Tracking your time at work
In the past, I was terrible at tracking my time at work. I hate to think how many billable hours I’ve probably squandered over the years by not charging clients for the work that I’ve done.
I’m surprised you’ve got this far into this post to be honest, talking about tracking your time isn’t the most interesting of topics to pick but I guess this post is more for me and my work mates rather than anyone else.
Since March 2019, I decided this would change and I’ve been meticulously tracking my time with a macOS app called Tyme 2. It’s a simple app that allows you to categorise your time into projects and tasks and allows you to look back and visualise what you’ve done. It also has an iOS (iPhone and iPad) and watchOS app so you can even track your time when you’re out and about at meetings for example.
Initially, when setting the app up, I used Genius Division’s internal job codes but quickly realised that this wouldn’t give me a real insight to the kind of work I did. The way Tyme works, you have to setup a new project to house a task so if I’d done work for Client X I would have to create a project called Client X and then a task such as design or development within that project. This was tedious as sometimes I could work on 10 or so different client projects some days. We have to track our time separately in the studio using our account system anyway so I’d always be able to see how long I’d spent on a certain project.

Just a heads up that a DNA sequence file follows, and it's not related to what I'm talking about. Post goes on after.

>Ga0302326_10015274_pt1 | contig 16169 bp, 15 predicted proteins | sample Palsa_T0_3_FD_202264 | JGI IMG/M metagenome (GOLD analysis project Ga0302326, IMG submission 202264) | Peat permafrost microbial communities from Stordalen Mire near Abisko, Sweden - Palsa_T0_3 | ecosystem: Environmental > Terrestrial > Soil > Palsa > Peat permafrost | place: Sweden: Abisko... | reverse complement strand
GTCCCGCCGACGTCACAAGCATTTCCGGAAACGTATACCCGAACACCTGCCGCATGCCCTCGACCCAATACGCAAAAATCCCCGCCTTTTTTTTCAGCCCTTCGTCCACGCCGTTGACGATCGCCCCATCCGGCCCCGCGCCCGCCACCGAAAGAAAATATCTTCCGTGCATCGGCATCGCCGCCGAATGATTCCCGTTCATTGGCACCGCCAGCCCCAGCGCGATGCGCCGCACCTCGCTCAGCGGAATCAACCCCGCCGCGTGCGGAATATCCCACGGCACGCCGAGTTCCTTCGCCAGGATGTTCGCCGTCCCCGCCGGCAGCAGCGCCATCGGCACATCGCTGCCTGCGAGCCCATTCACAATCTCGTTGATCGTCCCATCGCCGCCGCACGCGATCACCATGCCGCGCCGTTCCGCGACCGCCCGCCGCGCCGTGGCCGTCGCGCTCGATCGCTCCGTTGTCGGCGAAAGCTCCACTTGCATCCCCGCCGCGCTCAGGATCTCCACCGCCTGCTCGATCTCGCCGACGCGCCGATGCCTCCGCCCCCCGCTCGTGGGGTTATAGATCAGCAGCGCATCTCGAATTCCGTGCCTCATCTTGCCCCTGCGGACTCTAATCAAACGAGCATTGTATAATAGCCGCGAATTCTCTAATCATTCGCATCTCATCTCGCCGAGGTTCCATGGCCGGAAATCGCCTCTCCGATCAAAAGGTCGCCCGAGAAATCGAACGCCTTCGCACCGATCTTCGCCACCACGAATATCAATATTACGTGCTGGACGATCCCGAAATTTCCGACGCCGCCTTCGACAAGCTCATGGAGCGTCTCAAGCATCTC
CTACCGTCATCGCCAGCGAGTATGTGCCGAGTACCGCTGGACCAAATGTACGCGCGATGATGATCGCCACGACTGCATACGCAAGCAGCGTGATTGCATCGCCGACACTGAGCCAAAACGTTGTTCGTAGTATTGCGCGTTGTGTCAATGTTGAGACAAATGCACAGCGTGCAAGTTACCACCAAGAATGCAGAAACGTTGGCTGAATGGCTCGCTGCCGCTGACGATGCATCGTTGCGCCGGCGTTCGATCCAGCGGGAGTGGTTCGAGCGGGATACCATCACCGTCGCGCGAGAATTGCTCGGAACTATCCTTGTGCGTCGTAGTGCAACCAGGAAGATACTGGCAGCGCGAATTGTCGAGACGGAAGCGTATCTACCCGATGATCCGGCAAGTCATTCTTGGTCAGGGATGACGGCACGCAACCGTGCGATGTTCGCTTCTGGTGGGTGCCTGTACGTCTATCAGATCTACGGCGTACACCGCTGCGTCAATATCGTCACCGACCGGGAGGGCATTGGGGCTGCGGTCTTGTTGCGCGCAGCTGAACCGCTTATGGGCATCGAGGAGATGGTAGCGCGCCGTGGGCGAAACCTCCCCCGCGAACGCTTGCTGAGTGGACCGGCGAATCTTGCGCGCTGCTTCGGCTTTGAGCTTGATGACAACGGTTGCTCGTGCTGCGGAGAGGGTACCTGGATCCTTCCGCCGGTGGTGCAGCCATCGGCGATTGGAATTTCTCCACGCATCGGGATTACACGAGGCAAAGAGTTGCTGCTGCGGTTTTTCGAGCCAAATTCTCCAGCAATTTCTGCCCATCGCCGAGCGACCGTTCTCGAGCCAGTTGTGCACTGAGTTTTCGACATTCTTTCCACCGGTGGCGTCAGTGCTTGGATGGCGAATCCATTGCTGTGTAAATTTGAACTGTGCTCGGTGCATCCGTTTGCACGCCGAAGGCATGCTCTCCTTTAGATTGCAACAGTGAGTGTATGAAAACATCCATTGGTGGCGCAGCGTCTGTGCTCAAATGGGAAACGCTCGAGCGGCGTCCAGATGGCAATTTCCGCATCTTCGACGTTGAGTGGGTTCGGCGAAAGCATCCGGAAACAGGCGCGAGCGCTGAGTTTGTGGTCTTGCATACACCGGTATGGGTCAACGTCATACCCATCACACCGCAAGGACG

What I was really interested in, was the project work that I couldn’t really track such as admin, new business and research but also how long I’d spent on activities such as design and development as a whole. With this in mind, I scrapped the data I had and started again. I just tracked it without really reviewing it or any further analysis until now.
After months of data collection, I can see how much time I spend on certain aspects at Genius Division. I spend just over a quarter of my time on web development. This could be building web pages, optimising them or implementing new features into websites. The next largest part is design which I spend a quarter of my time on. I spend the remaining part of my time on meetings, new business, admin and support for clients who host their websites with us.
If you thought that starting your own business would mean that you get to do a lot of what you love, which in my case was designing and building websites, then it does, but there’s also the same amount of work to do again in new business, admin and meetings. From my crude analysis, I can see that for every hour I spend designing or developing, I have to spend another hour performing admin and winning new business. The challenge from this is that I cannot bill clients for work on admin, new business or meetings so I have to figure out a way to make those tasks more efficient so I can spend more time doing the things I love (and the ones I also get paid for!)
It’s been an interesting study and one I plan to keep up so I can track it over time to see if things change.